French city in pedestrian-powered streetlight plan
Plus rapide, Gaston! Je peux voir baise-toute
French city authorities, according to reports, are considering plans to power streetlights using energy provided by pedestrians treading on special power-generating pavements.
The Guardian reports that Toulouse, "France's technological and aeronautical hub", is carrying out trials of the so-called "pavement power" technology. A trial section of pavement "can produce between 50 and 60 watts of electricity to power a nearby street lamp", according to the paper.
"It is a world first," deputy mayor Alexandre Marciel tells the Graun. "It is an idea which has existed for a long time in people's minds but which has never actually been made a reality."
It certainly has existed in people's minds for a while: MIT architecture students, for instance, advanced a similar scheme for "crowd farms" in railway stations which would be used to power trains a few years ago. That would have worked, sort of, but with the trifling snag that there would need to be dozens of unfortunates jumping up and down heroically in the crowd farms for every passenger riding in a train.
But perhaps the Toulouse pavement-power scheme is more realistic?
The Guarn's 50-60 watt figure is meaningless, as we have no idea how much pavement was involved or how many people. But perhaps we can do better.
The electric pavement gear comes from Dutch company Sustainable Dance Club, famous for providing illuminated dancefloors powered by the exertions of drug-addled clubbers jittering furiously along to the latest young-persons' rhythm combo sounds.
According to SDC, their kit can produce "5-20 Watts, depending on weight and activity level" per person in normal dance-club use. The average pedestrian is probably going to put out a good bit less, as he or she needs to get from A to B rather than remaining basically stationary and will wish to graft a good bit less hard than the typical denizen of Rotterdam's "Club Watt", but let's be kind and say 5 watts.
Toulouse has a population of 435,000 people and boasts a trifle over 1,100km of streets and avenues. Let's assume that the whole place is kitted up with electro-pavements and that every single resident spends a full hour pounding them without stopping every day - a bit high really, but we want to be best-case here.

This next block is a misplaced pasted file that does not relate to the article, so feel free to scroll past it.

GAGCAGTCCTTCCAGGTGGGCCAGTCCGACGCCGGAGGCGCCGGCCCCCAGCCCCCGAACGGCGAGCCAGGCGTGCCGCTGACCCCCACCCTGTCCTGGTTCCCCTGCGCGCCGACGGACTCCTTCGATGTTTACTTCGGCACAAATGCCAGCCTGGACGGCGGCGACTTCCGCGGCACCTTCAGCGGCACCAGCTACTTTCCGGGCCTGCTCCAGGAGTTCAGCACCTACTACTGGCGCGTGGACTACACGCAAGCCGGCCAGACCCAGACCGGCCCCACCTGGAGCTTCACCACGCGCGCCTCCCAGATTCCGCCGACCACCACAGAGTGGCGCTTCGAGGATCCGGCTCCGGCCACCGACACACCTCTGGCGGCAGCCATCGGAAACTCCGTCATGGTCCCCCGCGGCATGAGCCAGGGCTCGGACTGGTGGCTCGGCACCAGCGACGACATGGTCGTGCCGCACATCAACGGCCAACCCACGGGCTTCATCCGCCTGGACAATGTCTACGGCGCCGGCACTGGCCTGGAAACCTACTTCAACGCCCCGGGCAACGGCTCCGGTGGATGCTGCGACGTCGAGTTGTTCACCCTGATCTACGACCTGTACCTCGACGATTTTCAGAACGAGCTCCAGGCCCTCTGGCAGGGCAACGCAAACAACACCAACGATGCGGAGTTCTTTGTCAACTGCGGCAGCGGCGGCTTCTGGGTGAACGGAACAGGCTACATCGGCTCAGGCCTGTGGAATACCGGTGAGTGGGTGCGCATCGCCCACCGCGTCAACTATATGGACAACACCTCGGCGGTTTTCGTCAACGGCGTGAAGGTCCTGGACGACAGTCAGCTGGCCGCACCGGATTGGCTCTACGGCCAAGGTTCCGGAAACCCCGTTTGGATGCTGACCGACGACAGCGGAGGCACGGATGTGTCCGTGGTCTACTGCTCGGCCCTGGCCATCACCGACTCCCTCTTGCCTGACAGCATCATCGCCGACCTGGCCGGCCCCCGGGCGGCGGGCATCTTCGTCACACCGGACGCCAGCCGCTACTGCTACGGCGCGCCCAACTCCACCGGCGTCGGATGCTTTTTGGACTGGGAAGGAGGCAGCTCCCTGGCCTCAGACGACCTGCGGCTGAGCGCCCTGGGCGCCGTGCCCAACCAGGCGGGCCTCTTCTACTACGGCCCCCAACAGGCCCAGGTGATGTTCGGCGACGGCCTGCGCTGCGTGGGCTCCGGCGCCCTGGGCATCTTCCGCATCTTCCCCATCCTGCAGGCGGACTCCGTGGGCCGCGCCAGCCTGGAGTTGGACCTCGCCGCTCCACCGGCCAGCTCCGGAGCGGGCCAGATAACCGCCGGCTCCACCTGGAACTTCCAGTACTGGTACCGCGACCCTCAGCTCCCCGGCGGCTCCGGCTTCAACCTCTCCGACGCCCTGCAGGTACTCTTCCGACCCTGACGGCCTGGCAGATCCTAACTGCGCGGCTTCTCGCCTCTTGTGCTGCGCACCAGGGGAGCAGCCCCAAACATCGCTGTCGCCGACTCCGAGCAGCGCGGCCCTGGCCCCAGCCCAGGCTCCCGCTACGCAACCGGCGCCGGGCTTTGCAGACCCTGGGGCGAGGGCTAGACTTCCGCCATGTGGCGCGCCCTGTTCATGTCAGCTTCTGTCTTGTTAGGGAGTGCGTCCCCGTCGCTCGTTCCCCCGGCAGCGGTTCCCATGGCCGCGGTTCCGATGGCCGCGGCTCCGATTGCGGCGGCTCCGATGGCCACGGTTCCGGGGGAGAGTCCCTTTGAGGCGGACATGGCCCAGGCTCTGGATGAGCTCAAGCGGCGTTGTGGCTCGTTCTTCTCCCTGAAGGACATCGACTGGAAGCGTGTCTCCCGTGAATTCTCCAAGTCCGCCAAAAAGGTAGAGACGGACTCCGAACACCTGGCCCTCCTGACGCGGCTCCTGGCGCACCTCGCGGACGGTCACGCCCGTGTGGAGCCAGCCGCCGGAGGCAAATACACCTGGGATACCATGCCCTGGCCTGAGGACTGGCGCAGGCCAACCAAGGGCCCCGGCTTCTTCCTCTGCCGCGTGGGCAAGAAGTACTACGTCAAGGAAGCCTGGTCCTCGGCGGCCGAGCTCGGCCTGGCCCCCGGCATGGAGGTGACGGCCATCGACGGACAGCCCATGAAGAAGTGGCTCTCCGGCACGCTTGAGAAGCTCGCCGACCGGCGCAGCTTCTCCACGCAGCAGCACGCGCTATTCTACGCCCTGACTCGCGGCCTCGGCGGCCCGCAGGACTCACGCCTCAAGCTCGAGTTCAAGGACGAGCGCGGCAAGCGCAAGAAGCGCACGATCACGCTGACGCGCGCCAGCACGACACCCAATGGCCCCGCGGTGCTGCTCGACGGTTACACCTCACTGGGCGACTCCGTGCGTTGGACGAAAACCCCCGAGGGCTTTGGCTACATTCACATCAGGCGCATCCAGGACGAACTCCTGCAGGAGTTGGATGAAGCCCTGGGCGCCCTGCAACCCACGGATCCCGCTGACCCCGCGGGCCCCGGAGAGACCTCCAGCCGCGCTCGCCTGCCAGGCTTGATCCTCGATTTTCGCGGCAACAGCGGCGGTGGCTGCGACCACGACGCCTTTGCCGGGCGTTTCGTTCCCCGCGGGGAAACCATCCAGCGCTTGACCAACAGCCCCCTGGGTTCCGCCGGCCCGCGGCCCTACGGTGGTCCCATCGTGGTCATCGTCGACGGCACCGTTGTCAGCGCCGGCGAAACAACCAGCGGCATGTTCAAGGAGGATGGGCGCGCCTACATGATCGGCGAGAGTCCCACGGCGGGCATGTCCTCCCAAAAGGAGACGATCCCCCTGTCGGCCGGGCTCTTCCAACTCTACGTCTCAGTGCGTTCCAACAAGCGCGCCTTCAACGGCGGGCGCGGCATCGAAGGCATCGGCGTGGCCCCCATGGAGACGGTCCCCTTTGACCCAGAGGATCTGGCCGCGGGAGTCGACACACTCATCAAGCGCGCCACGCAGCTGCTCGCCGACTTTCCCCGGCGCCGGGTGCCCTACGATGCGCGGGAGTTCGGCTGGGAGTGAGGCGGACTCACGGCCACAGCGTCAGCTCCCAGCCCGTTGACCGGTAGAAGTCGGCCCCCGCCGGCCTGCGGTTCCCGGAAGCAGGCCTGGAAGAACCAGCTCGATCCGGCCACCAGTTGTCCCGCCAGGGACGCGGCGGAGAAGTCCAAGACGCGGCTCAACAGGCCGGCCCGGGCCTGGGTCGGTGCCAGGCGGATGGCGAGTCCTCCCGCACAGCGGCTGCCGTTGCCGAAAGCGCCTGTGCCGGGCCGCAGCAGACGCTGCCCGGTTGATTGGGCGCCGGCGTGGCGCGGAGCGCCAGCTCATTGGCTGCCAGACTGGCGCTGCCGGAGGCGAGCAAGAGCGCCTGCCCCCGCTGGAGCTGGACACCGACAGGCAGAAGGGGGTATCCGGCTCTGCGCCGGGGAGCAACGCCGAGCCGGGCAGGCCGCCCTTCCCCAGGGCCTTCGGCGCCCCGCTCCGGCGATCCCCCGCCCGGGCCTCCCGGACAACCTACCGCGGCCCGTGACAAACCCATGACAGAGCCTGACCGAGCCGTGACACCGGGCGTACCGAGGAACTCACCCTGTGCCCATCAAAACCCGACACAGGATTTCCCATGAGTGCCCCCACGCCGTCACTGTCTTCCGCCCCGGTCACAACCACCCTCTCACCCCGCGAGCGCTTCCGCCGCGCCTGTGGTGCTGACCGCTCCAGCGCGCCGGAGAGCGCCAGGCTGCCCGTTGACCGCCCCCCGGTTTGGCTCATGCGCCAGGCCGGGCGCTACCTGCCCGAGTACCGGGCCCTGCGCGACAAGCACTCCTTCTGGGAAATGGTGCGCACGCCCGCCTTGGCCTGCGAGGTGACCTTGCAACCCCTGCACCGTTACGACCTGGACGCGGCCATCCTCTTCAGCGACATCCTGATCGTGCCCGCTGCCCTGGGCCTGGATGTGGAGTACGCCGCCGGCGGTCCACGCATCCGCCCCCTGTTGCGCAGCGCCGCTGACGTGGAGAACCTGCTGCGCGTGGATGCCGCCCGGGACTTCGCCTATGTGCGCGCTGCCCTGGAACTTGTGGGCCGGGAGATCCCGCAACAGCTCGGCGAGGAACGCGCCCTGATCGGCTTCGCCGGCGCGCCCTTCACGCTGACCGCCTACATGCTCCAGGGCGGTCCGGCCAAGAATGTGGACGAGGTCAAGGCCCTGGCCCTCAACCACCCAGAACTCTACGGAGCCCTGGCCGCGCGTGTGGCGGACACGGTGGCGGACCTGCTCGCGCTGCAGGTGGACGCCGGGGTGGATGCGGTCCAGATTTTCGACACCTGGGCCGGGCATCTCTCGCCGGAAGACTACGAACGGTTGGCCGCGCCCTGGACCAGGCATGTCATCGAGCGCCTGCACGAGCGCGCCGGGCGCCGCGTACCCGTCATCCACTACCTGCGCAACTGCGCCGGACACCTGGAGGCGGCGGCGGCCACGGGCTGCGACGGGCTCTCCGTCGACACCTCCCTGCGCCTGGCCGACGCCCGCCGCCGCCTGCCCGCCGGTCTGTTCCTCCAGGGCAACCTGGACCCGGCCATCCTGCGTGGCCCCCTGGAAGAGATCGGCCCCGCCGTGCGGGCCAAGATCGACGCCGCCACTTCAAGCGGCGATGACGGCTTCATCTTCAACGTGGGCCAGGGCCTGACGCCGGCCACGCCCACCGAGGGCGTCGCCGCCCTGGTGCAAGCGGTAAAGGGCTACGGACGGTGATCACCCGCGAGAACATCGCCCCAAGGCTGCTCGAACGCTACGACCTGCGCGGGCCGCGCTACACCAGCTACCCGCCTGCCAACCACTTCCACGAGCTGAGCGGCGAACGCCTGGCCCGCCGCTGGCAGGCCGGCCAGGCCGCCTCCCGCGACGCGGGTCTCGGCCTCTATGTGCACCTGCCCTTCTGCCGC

The people of Toulouse will thus produce 2175 kilowatt-hours every day. A representative 250 watt sodium streetlight consumes around 5 kWh daily on average, meaning that the entire city would be able to illuminate 435 such lights. Even if more energy-efficient LED units were used, you'd still only be able to power one for each 0.5km of street. In effect the city would be plunged into darkness.
All of this, too, assumes some kind of energy storage system able to take the power generated at peak times such as rush hour and use it in the lamps when they are actually on, for instance the middle of the night when nobody is walking around. Such a system would cost a further enormous sum on top of the already unaffordable electro-pavements. Worse, it would waste a substantial proportion of the energy.
All in all, you have to say that "pavement power" is a frankly cretinous idea. There are good reasons why the human race moved away from muscle power in the first place: most obviously that it's incredibly feeble. The amount of power that people can produce using their bodies will never be significant compared to the demands of modern civilisation, and cannot possibly be worth the costs of collecting it.
But deputy mayor Marciel doesn't agree, according to the Guardian:
Marciel admitted there was a way to go before the dream of pavement-powered street lighting could become a reality. The relatively high cost of the modules remained a deterrent, he said, but should not put off authorities in cities where the political will was strong.
Dear oh dear. ®
Sponsored: Today’s most dangerous security threats